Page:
Evidence Week 2018 programme

Evidence Week is returning on the 24th June and will bring together MPs, peers, parliamentary services and people from all walks of life across the UK to talk about why evidence matters. You can find out more about last year’s event below.

The week is an initiative of Sense about Science, the House of Commons Library, Parliamentary Office of Science and Technology and House of Commons Science and Technology Committee, and is being held in partnership with SAGE Publishing with events and briefings being produced in collaboration with community organisations, research and regulatory bodies, including the Royal Statistical Society, Alliance for Useful Evidence and UCL. Read or download the Evidence Week brochure here, featuring evidence stories from MPs and peers.

Read our summary of Evidence Week 2018 here.

Questioning quality - Monday 25 June

Evidence Week opening

12.30-1.30pm Churchill Room, Westminster, Community groups and organisations from across the UK will come to parliament to open Evidence Week and tell MPs and peers why parliament’s scrutiny of evidence on their behalf is vital.

Evidence in policymaking 9.30-11am, Macmillan Room, Portcullis House, For committee staff, this session will provide an opportunity for those engaged in scrutinising Government policy to reflect on the use of evidence in policymaking and how to assess the evidence provided during Select Committee inquiries. Run by the Institute for Government, Sense about Science, and the Alliance for Useful Evidence, this session will also include a taster of the Alliance’s evidence masterclass.

Introduction to the evidence masterclass 2-3pm, Room S, Portcullis House, A compressed taster of the Alliance for Useful Evidence’s comprehensive masterclass, for MPs and Peers staff. Guided by an expert facilitator, participants will be taken on an evidence journey, developing awareness of how evidence can help us make smarter decisions and understanding where to look for trustworthy and appropriate evidence.

Making informed decisions about health care 3-4pm, Room S, Portcullis House, Cochrane Fellow Dr Lynda Ware is speaking about using research evidence to help make informed decisions about health care including systematic reviews – the backbone of Cochrane’s work. She will look behind some newspaper headlines and point to where reliable evidence-based medical advice may be found. Please RSVP to [email protected]

Evening launch 7.00-8.30pm, Churchill Room, Westminster, Having met with community groups from across the UK, Sense about Science, House of Commons Library, House of Commons Science and Technology Committee, POST and SAGE Publishing will launch Evidence Week. Sponsored by Norman Lamb MP.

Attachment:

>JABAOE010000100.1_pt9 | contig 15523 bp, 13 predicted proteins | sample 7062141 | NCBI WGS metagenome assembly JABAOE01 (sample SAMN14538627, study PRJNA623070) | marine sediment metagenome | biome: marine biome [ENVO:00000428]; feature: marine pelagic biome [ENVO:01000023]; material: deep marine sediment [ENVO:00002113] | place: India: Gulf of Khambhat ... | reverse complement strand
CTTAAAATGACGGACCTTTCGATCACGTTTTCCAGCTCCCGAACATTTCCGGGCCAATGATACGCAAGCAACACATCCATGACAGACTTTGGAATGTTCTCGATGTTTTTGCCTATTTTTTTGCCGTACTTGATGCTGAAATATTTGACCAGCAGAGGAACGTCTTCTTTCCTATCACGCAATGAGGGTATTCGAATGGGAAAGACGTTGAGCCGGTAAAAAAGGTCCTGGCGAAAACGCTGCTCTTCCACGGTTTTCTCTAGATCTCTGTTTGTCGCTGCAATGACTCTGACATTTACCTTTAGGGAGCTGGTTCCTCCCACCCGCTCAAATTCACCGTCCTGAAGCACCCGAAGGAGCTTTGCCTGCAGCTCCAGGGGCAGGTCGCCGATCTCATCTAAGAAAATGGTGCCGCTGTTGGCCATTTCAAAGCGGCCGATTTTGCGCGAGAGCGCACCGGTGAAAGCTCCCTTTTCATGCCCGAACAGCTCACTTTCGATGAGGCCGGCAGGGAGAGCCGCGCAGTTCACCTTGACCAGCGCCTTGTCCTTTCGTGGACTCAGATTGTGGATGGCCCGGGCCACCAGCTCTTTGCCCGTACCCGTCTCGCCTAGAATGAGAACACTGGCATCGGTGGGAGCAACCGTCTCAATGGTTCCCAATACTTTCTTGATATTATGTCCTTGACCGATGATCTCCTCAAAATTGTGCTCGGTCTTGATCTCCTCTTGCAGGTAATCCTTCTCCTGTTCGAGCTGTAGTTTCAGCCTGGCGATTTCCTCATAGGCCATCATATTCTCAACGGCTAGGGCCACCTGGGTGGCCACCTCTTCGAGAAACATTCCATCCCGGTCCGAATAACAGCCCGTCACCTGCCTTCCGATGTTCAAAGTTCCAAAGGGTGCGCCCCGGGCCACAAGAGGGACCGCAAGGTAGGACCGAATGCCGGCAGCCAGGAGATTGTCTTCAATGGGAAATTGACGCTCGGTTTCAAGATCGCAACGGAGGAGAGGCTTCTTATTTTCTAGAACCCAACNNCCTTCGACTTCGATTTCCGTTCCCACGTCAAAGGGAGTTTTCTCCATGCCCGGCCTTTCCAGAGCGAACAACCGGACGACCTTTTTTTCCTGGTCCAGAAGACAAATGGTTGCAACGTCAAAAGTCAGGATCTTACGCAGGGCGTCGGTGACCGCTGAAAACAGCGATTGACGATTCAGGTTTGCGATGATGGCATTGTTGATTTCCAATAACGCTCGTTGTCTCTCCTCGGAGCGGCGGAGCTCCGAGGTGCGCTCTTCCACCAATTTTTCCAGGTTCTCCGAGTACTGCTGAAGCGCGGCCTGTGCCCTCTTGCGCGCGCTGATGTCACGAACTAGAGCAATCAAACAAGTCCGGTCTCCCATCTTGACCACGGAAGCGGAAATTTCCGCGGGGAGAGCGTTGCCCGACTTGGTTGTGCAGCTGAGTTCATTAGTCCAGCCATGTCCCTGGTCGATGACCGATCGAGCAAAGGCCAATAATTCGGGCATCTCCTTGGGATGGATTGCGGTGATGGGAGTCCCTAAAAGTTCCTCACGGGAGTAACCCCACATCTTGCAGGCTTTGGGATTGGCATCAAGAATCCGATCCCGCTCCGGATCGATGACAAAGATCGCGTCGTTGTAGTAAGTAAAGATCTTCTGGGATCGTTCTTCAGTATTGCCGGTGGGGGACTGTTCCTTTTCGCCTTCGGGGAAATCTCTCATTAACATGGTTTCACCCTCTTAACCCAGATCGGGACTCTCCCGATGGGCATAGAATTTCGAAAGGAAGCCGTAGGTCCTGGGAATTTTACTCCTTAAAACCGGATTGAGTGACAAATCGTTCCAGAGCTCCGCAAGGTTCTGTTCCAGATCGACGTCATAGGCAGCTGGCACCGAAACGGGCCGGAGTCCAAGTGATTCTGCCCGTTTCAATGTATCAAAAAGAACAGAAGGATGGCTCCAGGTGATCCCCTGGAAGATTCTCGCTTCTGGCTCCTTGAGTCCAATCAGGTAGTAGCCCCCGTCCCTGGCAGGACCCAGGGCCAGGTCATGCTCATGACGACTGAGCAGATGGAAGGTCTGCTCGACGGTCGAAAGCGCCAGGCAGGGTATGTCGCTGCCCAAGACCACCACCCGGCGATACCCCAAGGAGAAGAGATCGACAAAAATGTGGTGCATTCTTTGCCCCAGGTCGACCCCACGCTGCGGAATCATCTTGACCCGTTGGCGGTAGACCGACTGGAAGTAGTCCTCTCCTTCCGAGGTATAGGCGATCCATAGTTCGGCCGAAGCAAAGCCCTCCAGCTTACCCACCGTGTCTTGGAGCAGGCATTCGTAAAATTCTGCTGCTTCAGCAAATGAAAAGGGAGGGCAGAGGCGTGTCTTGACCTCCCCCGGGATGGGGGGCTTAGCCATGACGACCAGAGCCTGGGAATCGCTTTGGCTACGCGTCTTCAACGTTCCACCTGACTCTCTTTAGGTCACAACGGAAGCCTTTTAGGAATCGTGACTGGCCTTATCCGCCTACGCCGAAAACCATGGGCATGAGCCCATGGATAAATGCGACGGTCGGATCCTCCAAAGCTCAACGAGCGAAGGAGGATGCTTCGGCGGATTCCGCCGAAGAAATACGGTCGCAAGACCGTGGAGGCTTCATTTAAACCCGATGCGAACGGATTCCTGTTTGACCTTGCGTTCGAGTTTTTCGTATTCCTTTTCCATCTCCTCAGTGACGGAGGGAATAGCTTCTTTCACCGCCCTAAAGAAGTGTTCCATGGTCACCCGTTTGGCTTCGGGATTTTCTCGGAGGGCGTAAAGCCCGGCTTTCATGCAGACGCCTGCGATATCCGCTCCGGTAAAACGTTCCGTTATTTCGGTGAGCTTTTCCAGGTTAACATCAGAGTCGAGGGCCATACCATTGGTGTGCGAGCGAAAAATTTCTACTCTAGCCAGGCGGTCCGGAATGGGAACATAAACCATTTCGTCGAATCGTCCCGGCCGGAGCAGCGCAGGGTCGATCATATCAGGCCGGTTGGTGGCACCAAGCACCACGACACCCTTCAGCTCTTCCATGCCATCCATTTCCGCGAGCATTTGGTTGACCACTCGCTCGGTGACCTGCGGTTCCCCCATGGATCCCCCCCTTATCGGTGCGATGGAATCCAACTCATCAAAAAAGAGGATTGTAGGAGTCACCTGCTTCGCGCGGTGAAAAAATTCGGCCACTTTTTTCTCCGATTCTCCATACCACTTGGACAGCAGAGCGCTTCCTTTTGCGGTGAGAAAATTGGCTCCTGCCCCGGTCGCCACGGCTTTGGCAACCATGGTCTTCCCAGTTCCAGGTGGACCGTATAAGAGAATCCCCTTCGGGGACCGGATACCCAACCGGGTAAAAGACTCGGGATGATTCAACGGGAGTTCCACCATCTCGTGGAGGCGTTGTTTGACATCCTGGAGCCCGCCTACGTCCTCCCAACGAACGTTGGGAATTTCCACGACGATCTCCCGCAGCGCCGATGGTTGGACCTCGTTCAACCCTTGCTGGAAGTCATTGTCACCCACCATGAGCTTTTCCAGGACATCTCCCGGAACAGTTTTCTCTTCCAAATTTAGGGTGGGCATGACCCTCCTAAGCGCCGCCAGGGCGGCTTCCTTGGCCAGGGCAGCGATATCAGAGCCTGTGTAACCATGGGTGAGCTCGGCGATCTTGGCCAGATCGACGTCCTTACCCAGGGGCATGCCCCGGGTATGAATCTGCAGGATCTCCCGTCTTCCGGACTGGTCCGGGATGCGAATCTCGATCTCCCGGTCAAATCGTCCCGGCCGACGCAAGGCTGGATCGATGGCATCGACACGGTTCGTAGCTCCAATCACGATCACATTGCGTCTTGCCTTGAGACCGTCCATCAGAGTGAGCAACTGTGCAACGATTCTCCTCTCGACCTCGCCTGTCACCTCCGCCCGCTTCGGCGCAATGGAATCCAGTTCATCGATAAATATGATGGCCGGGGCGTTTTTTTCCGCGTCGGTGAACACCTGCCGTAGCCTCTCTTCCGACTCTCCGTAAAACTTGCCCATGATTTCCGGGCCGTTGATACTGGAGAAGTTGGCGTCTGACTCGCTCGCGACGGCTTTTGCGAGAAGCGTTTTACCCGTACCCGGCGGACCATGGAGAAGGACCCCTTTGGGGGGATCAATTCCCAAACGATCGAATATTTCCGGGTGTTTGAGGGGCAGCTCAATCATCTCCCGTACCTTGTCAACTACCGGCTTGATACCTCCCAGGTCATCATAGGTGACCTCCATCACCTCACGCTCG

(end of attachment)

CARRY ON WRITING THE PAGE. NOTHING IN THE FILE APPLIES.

Navigating data and statistics - Tuesday 26 June

Breakfast briefing

9-10am, Jubilee Room, Westminster, Ed Humpherson, Director General for Regulation, UK Statistics Authority will introduce the key questions parliamentarians can ask when faced with statistics, speaking alongside Stephen Metcalfe MP, House of Commons science and technology committee; Hetan Shah, executive director, Royal Statistical Society; Cassie Barton, House of Commons Library; Stephanie Mathisen, policy manager, Sense about Science.

Navigating data – using constituent examples 11am-12pm, Evidence Week Stand, Upper Waiting Hall, This workshop from the UK Statistics Authority, Office of National Statistics and the Royal Statistical Society will look at where parliamentarians can go to for the most accurate research and statistics, and help explain how to interpret and understand the numbers behind the evidence base.

Damned lies and statistics: Using stats in the media 2-3pm, Portcullis House, Statistics can be a powerful tool to communicate complex issues. They can also be spun to create misleading information or only tell half a story. This workshop for MPs staff, run by statisticians and communications staff from the House of Commons Library, will look at how to get the most out of House of Commons Library stats, how to make an impact in the media without undermining the truth, and help you spot spinning and misuse of stats.